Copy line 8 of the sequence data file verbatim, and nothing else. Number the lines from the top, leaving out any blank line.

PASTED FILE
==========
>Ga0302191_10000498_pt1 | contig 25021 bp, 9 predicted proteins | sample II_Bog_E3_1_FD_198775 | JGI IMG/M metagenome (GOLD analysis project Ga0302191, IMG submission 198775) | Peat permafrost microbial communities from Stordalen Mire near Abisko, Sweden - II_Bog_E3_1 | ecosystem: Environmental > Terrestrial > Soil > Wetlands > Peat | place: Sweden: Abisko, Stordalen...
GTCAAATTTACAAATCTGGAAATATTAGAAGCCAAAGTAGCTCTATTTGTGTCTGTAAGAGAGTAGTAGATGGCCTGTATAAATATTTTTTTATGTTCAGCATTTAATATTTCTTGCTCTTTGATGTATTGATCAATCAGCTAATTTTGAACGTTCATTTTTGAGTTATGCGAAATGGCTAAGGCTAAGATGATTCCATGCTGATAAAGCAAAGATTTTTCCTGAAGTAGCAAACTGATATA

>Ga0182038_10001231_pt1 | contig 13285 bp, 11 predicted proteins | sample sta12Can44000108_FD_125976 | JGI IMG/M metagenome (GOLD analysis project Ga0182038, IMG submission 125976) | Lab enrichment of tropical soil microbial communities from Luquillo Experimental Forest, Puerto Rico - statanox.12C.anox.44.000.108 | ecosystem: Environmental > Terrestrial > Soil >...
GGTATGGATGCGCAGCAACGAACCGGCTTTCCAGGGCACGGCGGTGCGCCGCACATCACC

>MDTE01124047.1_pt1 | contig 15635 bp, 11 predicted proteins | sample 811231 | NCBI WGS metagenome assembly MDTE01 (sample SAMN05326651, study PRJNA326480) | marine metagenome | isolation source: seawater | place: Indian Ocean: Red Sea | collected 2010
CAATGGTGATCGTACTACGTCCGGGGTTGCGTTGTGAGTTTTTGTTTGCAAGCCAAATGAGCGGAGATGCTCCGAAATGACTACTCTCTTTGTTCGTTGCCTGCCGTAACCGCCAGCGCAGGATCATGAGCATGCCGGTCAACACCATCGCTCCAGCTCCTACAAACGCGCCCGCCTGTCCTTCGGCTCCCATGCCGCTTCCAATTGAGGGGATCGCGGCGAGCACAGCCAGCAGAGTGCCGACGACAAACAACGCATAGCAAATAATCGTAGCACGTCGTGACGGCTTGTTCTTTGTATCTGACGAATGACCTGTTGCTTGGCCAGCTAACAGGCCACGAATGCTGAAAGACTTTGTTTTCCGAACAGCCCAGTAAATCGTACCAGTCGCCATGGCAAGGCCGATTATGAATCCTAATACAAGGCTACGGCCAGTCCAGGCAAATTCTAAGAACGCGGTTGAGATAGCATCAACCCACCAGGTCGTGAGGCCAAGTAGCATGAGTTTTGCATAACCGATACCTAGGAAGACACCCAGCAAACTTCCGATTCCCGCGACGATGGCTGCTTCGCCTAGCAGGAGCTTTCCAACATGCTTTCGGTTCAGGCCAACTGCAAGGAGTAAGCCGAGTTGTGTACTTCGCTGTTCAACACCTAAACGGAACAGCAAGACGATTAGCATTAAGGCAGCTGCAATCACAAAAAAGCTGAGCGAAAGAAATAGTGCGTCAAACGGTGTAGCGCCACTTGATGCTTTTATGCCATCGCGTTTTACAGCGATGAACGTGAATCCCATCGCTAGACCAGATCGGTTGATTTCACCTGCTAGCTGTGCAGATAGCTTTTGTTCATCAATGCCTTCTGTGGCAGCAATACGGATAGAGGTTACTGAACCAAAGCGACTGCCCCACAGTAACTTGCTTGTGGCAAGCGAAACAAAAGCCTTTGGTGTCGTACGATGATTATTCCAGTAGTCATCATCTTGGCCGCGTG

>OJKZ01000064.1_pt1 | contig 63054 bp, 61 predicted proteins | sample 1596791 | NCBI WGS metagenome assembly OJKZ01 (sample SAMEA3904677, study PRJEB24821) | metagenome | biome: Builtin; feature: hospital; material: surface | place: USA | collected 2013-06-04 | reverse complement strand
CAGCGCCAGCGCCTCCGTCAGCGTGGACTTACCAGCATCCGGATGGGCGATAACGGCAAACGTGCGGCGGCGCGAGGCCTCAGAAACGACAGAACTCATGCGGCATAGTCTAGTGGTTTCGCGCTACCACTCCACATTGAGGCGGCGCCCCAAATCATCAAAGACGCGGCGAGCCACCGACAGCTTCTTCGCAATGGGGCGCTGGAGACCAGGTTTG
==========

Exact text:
CAGCGCCAGCGCCTCCGTCAGCGTGGACTTACCAGCATCCGGATGGGCGATAACGGCAAACGTGCGGCGGCGCGAGGCCTCAGAAACGACAGAACTCATGCGGCATAGTCTAGTGGTTTCGCGCTACCACTCCACATTGAGGCGGCGCCCCAAATCATCAAAGACGCGGCGAGCCACCGACAGCTTCTTCGCAATGGGGCGCTGGAGACCAGGTTTG